The Intel 80x86 CPU family shares a common set of registers that have expanded as the processors gain speed and functionality. The 32-bit family of Intel processors have eight general-purpose registers called EAX, EBX, ECX, EDX, ESI, EDI, EBP, and ESP. Sixteen-bit programs can use a subset of those same registers named AX, BX, CX, DX, SI, DI, BP, and SP. Eight-bit programs can further break down those registers into AH (AX high four bits) and AL (AX lower four bits), BH and BL, CH and CL, and DH and DL. In reality, these are the same registers; it just depends on how many bits the program executing can use (or decides to use). The EAX register contains the AX register, the AX register contains AH and AL, and so on for the other named registers.

You can see an example of the 16-bit registers available in Windows by using the Debug.exe program. Open a command shell (Cmd.exe), type Debug, and then press Enter. At the dash prompt, type r and press Enter. The r is the register command, and it will display the values of the 16-bit registers, as shown in Figure 12-3. Figure 12-3 also shows some of the machine-language commands being executed in memory (using the u command). Type the q command and press Enter to exit Debug.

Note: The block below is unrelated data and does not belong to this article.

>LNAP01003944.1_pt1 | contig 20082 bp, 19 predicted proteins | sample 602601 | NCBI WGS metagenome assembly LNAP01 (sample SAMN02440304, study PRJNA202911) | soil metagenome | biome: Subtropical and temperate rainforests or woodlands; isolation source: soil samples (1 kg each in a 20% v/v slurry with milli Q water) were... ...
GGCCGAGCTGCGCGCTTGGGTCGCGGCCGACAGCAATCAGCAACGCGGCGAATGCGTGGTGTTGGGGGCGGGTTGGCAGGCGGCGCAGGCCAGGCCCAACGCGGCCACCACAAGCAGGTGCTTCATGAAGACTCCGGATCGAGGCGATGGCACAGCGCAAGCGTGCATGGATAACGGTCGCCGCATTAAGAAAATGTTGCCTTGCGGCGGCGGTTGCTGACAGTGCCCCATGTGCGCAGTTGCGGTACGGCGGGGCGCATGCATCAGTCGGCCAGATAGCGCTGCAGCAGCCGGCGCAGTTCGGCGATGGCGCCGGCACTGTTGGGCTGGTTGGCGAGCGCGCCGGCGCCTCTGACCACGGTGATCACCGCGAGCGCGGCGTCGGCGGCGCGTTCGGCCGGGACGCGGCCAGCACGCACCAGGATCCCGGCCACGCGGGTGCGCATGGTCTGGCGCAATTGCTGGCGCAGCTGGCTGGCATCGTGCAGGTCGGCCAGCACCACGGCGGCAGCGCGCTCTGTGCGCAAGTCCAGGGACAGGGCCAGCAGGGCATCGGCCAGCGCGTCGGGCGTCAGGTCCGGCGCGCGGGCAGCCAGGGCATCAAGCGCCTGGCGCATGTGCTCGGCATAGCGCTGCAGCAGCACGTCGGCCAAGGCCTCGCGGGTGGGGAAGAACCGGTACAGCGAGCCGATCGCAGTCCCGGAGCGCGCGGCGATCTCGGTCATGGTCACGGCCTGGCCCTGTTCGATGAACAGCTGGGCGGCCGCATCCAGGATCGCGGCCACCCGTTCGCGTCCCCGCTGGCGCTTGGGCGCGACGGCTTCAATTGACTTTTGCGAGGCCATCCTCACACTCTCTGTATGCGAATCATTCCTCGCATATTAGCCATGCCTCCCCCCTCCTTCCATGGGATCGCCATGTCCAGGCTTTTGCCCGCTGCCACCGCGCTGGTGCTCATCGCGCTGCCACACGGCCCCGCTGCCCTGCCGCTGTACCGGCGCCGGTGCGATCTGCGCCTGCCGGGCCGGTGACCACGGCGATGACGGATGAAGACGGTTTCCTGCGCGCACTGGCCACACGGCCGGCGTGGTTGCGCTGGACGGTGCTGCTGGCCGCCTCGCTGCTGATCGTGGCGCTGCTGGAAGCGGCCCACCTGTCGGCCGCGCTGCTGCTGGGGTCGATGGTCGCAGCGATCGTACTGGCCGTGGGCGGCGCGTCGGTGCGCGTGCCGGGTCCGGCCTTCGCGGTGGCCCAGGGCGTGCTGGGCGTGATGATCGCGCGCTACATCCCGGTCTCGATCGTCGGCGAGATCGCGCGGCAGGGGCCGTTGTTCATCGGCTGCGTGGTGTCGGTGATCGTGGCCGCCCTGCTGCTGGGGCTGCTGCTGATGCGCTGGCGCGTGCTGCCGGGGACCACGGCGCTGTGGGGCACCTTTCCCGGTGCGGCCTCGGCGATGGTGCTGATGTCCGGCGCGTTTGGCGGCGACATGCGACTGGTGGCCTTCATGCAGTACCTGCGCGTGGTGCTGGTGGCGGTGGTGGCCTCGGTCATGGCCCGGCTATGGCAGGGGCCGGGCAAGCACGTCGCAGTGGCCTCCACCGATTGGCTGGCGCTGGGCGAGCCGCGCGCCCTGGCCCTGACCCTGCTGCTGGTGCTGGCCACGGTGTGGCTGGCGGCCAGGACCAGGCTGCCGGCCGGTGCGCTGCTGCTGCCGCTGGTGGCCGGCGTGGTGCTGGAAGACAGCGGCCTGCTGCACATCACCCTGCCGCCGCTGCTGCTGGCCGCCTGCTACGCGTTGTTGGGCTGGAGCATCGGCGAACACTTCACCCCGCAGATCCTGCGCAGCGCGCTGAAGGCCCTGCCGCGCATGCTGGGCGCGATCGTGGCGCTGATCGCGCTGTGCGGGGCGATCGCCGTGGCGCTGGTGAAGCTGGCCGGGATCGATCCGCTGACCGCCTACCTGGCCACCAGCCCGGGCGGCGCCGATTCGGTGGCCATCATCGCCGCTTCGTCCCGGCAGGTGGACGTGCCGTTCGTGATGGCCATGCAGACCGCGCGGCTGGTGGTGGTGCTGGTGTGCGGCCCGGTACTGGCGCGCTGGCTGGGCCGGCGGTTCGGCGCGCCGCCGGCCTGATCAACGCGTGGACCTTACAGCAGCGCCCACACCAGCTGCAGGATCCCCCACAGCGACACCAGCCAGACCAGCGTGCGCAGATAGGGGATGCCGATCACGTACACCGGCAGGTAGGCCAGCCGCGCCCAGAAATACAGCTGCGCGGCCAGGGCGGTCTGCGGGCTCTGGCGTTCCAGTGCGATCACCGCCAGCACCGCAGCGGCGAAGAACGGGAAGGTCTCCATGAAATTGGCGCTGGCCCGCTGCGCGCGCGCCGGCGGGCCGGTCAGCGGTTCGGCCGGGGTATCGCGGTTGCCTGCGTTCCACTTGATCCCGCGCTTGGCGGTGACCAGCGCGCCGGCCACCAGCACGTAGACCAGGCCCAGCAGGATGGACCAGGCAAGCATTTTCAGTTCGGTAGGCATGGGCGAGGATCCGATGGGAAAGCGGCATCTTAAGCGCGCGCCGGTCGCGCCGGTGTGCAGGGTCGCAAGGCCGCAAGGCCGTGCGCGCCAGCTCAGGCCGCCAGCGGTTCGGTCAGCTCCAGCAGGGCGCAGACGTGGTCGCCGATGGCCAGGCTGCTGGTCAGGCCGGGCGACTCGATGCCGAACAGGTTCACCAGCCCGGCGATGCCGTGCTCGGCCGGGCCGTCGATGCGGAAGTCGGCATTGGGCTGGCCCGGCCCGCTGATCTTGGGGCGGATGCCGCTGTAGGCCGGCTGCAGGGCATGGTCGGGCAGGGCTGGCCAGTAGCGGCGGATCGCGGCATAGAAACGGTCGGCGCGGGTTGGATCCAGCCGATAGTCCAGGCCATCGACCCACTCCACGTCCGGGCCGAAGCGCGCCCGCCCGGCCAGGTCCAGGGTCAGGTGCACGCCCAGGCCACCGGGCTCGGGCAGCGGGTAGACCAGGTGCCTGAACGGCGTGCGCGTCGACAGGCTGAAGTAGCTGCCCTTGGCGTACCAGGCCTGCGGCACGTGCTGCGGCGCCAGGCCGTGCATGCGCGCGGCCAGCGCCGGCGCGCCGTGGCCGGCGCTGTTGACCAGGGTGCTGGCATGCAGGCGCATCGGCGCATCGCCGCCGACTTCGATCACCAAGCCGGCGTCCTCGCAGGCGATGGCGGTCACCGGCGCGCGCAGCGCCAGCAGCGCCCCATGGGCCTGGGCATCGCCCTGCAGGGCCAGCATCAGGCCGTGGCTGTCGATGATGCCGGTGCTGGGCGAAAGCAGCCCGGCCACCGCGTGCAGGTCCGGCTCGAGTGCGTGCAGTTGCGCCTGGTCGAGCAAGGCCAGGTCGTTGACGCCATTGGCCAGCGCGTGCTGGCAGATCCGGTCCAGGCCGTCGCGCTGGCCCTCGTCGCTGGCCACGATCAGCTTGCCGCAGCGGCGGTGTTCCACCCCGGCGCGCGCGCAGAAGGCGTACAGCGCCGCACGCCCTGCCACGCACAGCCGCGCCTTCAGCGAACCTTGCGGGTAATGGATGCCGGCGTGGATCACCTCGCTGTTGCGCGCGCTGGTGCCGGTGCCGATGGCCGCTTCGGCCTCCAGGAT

image from book
Figure 12-3: Using the Debug register command


If you are unfamiliar with Debug.exe and its commands, do not type in any commands beyond what is instructed in this text. Doing so can cause system instability and data loss if you are not careful.

Table 12-1 describes the registers shown in Figure 12-3.

Table 12-1: 8086 Register Types and Common Functions



Common Functions

General-Purpose Registers


Accumulator Register

General purpose; mostly used for calculations and for input/output


Base Register

Index register


Count Register

Used for counting loop passes


Data Register

Used for multiplying and dividing

Segment Registers


Code Segment

Points to the active code segment


Data Segment

Points to the active data segment


Stack Segment